(This story originally appeared in The Jewish News, and is authored by Marielle Temkin.)
In an unusual collaboration between two historically contentious faiths, Drs. Mahir Elder and Theodore Schreiber, who are Muslim and Jewish, have worked together at Detroit Medical Center (DMC) to better Detroit through medicine since 2004.
Now they are working to benefit the community in a new way: On July 15, the duo donated $10,000 of their personal money to a scholarship fund that sends underprivileged African-American students to college.
The scholarship, part of the Jesus Was A Teenager Too (JWATT) Foundation at the Rose of Sharon Church of God in Christ in Detroit, awards college scholarships to high school graduates who were accepted to college but unable to attend for financial reasons. Elder, 41, of Dearborn, heard of the church and its scholarship through the pastor’s wife, a patient of his.
Elder told Schreiber, 57, of Bloomfield Township, about the foundation, and the two doctors decided they wanted to contribute to the students.
“We have given our time and intensity through professional efforts to help health outcomes in Detroit,” Schreiber said, “and now we want to help young students succeed and benefit their community in an academic way. I believe the best investment of funds is to help young minds.”
Pastor Ronald Griffin said JWATT was able to give scholarships to 10 students, three of whom are going into medicine, with the help of the personal donation from the doctors. “Their donation was phenomenal,” he said.
“They’re both amazing people, and we are so grateful for their generosity. Neither one of them had to do what they did, and their commitment to the advancement of young people is exceptional.”
Schreiber said, “This isn’t just a contribution to individuals but also to Detroit — a city that needs young, active, creative minds with a desire to move us forward.
“I’m 57 and, unlike Dr. Elder, old age is looming for me. Seeing effective social change with these young kids with so much potential tickles me pink. I’m excited to see the kids as they smile toward a successful future.”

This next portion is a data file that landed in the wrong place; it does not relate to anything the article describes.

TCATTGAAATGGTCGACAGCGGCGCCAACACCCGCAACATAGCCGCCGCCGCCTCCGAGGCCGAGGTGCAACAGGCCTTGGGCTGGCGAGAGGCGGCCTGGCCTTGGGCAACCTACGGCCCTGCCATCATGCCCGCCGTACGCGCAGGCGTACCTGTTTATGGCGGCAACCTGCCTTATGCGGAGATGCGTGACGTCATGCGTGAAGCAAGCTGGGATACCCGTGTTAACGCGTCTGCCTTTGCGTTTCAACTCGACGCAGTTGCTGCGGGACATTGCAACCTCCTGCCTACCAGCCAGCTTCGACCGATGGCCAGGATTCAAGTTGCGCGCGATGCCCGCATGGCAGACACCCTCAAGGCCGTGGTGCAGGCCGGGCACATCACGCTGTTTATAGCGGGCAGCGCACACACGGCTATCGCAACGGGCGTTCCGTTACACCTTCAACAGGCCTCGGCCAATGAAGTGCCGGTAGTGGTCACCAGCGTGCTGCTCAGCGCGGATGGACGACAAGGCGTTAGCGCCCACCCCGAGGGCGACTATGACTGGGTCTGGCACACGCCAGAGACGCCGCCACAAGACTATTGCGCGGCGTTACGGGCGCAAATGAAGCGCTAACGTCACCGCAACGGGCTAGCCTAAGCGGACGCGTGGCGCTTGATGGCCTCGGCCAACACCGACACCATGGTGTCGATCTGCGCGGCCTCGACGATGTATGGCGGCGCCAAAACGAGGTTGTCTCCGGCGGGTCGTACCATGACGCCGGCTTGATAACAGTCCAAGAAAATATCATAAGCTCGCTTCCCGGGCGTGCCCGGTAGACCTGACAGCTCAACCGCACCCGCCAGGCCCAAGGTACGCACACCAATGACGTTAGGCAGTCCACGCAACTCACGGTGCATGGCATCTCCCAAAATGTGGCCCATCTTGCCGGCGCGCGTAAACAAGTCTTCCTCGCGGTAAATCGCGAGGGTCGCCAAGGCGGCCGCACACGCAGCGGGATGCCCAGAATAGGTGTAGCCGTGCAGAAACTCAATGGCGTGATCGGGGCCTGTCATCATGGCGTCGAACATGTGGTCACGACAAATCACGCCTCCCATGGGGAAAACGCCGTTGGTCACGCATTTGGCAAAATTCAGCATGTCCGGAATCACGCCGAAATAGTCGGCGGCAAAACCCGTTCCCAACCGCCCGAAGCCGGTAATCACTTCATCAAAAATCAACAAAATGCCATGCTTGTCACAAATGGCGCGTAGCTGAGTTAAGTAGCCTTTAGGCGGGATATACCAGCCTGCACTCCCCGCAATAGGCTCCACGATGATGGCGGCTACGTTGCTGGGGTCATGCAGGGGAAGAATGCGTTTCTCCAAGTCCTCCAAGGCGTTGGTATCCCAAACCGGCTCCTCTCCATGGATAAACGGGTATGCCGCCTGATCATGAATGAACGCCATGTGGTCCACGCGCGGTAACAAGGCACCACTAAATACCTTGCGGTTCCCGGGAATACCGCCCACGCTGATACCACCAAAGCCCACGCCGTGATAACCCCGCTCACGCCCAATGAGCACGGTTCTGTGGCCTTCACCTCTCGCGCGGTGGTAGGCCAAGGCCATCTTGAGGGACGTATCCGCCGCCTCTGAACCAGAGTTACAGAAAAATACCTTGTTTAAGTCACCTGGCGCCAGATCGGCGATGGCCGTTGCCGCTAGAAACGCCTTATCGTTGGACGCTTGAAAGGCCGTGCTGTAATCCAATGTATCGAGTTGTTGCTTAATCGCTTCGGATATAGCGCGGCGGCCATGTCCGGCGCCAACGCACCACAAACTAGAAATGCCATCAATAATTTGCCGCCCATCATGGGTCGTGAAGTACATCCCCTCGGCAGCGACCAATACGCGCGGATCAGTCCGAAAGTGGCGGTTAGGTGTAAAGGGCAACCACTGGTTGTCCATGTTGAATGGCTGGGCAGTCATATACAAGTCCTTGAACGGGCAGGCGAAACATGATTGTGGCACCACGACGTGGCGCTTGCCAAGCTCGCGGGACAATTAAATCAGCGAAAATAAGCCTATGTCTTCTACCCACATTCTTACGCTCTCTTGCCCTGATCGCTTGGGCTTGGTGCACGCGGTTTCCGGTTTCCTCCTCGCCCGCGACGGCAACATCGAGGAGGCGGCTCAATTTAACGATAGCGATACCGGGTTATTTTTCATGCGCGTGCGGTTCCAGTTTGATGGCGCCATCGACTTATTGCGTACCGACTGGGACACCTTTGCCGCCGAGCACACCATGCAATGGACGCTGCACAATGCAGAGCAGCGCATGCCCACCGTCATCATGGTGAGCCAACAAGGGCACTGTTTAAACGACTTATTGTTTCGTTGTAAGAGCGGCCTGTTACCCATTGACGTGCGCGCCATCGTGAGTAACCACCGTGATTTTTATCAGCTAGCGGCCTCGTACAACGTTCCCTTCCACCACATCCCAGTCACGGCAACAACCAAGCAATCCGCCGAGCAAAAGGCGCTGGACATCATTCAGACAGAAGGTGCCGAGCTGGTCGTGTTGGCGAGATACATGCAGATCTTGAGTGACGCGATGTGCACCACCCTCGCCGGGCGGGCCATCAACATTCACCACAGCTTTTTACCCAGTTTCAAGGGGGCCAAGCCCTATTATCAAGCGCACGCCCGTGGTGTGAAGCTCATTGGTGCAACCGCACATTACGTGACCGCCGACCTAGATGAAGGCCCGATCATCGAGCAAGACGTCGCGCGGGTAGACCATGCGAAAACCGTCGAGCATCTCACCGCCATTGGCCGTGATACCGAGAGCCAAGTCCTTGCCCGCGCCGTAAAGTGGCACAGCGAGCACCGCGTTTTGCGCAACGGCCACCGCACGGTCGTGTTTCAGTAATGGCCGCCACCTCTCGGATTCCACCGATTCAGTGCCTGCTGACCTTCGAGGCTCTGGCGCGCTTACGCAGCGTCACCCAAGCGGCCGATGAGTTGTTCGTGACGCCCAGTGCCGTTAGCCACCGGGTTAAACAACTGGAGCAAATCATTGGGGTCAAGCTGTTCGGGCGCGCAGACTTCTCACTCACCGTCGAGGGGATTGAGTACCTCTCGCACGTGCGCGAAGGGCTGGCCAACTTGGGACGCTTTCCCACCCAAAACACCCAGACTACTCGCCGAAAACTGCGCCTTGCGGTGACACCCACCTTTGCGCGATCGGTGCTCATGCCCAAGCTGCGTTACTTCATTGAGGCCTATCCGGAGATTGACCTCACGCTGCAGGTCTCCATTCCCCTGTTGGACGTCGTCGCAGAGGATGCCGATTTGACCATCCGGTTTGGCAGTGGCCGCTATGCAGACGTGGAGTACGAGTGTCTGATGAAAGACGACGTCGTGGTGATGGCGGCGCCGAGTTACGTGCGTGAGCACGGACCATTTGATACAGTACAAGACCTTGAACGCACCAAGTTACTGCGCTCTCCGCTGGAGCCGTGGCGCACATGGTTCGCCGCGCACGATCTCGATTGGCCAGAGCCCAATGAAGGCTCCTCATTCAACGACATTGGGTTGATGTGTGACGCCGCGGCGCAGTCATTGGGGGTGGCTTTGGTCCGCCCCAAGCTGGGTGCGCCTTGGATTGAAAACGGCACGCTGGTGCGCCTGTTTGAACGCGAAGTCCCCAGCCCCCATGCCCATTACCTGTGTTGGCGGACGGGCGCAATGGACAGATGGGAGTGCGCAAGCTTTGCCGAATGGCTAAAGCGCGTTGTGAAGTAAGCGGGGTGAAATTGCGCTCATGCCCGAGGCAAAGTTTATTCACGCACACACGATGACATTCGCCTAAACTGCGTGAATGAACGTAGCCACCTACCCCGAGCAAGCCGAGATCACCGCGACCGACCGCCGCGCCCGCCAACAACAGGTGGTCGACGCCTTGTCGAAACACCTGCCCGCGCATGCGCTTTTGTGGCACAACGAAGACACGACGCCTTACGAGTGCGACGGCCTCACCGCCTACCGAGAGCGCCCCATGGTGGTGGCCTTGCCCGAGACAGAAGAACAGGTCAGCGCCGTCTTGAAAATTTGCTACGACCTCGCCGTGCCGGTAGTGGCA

The doctors first met when Elder came to the DMC to be trained in interventional cardiology (a catheter-based treatment of heart diseases) by Schreiber, who says he has trained more heart doctors than anyone else in Michigan. Elder was one of the first doctors he trained. When
Schreiber created Cardio Team One at the DMC, he named Elder as one of the senior physicians on that staff.
“We are not the most likely pair to be working together,” Elder said with a smile, “but we do hope our collaboration isn’t unique in the future. For me, I have been blessed that I chose medicine and that my path led me to Dr. Schreiber. I’ve followed in his footsteps, and together we’ll show that by working together, despite our faiths, we can help an area that needs it,” he said.
Through working together, the doctors have established a relationship that goes beyond a professional one. They spend time at each other’s homes on holidays like Passover and Eid and feel they are better people because of their understanding of their faiths and background. The duo also mentioned that when they talk politics, it is always as a dialogue, never an argument.
Griffin said, “This event crossed lines of diversity and faith. This was the first time in my 20 years of being at this church that we had Christians, Muslims and people of the Jewish faith in the same pulpit. It was a remarkable experience.”